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Posted: 7/13/2001 2:18:42 PM EDT
combat?
Link Posted: 7/13/2001 2:28:19 PM EDT
[Last Edit: 7/13/2001 2:27:32 PM EDT by KBaker]
The Hague Convention of 1899 stated:
The Contracting Parties agree to abstain from the use of bullets which expand or flatten easily in the human body, such as bullets with a hard envelope which does not entirely cover the core, or is pierced with incisions.
View Quote
The U.S. was not a signatory, but does abide by the policy. Thus, hollowpoint and softpoint bullets are verboten, but frangible bullets are not. Letter of the law, you know. See [url]http://www.yale.edu/lawweb/avalon/lawofwar/dec99-03.htm[/url] for the whole text. (Edited to add URL)
Link Posted: 7/13/2001 2:28:43 PM EDT
[Last Edit: 7/14/2001 9:13:29 AM EDT by SGB]
Link Posted: 7/13/2001 2:29:40 PM EDT
[Last Edit: 7/13/2001 2:29:23 PM EDT by operatorerror]
I think it's because of the expansion of "dum-dum" bullets and the horrific wounds that they cause. Dates way back to the Geneva Convention, I believe. I guess that they are thinking that it's much better to get hit by a FMJ high velocity round. Edited to say " or the Hague Convention". I gotta go back to history class.
Link Posted: 7/13/2001 2:30:51 PM EDT
The Hague convention has a lot of other parts to it, including illegality of exploding bullets under a certain size, etc...
Link Posted: 7/13/2001 11:54:27 PM EDT
[Last Edit: 7/13/2001 11:52:22 PM EDT by Tweak]
Originally Posted By KBaker: The Hague Convention of 1899 stated:
The Contracting Parties agree to abstain from the use of bullets which expand or flatten easily in the human body, such as bullets with a hard envelope which does not entirely cover the core, or is pierced with incisions.
View Quote
The U.S. was not a signatory, but does abide by the policy. Thus, hollowpoint and softpoint bullets are verboten
View Quote
Nope, "bullets which expand or flatten easily in the human body" are verboten. Not all HPs do this. See [url]http://www.prostar.com/web/sniper/article2.html[/url] for details. Also, the Hague Accords only cover "international armed conflict" so most of the recent military escapades are not covered. [edited to remove all that red text]
Link Posted: 7/14/2001 12:03:14 AM EDT
yep becouse back in the old days it wasnt considered human to use em for some reason it was ok to shoot em with a FMJ which would blow a hole thru u but not a hollowpoint or a SP witch would inflict more tramma putting your ass out of its misery quicker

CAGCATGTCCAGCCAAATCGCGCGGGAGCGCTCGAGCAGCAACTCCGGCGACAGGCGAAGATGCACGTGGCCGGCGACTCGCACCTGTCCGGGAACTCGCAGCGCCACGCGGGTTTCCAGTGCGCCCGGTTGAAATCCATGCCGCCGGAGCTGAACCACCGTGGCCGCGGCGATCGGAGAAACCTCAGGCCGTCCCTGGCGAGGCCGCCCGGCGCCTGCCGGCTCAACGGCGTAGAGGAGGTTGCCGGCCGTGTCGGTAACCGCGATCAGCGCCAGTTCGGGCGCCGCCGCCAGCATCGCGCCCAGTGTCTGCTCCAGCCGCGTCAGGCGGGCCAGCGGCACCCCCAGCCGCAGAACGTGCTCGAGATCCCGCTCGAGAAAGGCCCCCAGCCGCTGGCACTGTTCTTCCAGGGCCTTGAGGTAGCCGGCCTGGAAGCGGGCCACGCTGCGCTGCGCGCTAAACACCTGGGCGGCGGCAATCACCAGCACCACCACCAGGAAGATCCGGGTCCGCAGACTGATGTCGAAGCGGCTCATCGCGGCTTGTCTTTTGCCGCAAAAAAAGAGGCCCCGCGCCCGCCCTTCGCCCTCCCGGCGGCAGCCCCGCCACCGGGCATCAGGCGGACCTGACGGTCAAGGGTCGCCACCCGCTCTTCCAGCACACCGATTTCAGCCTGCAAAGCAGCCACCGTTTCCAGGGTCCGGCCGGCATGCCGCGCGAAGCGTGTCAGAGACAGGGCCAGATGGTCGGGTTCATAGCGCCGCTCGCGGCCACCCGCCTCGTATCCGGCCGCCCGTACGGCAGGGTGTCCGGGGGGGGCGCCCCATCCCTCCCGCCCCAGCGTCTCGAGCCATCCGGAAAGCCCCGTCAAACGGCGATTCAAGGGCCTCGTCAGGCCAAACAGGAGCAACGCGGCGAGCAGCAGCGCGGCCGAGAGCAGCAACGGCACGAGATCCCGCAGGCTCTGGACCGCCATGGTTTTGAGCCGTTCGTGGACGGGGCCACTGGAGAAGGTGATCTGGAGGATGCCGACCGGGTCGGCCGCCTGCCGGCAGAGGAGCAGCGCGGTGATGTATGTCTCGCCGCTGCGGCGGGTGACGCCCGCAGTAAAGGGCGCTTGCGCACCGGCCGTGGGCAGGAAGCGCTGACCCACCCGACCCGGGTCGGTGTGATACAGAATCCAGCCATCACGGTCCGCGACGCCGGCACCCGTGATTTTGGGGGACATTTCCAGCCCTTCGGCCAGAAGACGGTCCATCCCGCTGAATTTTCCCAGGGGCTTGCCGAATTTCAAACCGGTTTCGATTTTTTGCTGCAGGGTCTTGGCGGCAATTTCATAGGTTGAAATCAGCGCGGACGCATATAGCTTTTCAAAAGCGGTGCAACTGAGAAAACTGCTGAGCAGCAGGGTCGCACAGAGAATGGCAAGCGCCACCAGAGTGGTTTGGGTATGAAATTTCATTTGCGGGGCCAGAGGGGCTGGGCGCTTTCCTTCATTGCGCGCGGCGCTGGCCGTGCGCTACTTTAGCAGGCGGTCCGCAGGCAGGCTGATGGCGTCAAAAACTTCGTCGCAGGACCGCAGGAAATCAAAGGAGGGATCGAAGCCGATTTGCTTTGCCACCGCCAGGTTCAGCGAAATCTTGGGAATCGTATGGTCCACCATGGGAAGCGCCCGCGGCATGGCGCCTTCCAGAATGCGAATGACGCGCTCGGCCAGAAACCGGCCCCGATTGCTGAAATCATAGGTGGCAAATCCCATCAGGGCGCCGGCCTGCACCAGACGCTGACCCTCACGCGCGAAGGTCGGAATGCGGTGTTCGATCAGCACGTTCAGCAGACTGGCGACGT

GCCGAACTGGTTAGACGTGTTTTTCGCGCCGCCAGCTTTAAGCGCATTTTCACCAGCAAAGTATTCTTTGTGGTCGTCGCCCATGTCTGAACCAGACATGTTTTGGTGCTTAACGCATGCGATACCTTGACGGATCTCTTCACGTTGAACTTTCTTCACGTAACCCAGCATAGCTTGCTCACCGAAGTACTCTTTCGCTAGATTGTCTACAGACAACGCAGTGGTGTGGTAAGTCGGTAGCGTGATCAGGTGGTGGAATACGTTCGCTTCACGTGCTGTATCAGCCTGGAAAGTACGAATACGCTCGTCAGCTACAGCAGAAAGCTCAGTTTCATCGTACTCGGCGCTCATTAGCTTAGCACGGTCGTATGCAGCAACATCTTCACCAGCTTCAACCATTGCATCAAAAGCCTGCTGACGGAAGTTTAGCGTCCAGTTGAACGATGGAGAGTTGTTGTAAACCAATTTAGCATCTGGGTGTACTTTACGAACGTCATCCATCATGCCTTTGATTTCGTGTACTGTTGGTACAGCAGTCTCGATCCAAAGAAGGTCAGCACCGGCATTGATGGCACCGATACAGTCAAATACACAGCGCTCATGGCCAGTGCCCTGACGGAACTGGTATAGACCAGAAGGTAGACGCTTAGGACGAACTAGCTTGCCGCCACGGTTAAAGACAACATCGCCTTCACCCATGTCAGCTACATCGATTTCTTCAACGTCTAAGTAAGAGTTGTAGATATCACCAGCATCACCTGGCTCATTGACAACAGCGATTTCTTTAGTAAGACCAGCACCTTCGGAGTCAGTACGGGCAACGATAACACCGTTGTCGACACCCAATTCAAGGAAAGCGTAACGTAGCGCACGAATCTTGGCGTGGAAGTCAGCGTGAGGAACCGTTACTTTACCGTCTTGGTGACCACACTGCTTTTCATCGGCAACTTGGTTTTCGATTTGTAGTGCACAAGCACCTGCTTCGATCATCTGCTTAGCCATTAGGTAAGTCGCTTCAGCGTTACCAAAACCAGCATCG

Link Posted: 7/14/2001 12:05:24 AM EDT
[Last Edit: 7/14/2001 12:34:16 PM EDT by PeaShooter]
Oh yeah! you think they care in a war? [url]http://ak-47.gunsnet.net/vb/showthread.php?s=f29c04ecf42d379d7bbfc8125a98dc97&threadid=15204[/url]
Link Posted: 7/14/2001 1:20:04 AM EDT
Any of you know if SPECIAL OPERATIONS types obey these rules?
Link Posted: 7/14/2001 2:10:51 AM EDT
FWIW Very interesting reading! He should write a book if he doesnt already?? IMHO? He is suspect to his validity by his Russian born, well read use of composition? in english? as well as being in Arizona? But? I'm not sayin it is not a valid recollection? It is hard to tell, based on my intrigue of the topic.
Link Posted: 7/14/2001 5:14:45 AM EDT
I have heard countries don't really mind using FMJ because a wounded man is more of a distraction/liability to a fighting unit than a dead soldier. There is a great scene in the book, "Thin Red Line", where two wounded screaming GI's are caught on a hill. The Japanese could finish off the wounded Americans but use them as bait to shoot their rescuers. Also FMJ is more reliable and less leading.
Link Posted: 7/14/2001 5:56:54 AM EDT
Dum-dums were not banned because of the wounds they cause, they were banned because they are harder for medical personnel to treat. You've got to consider what field medical conditions were like in WWI. Things are bad enough as it is without the doctor having to go digging around inside trying to find little pieces of jacket that seperated.
Link Posted: 7/14/2001 9:57:05 AM EDT
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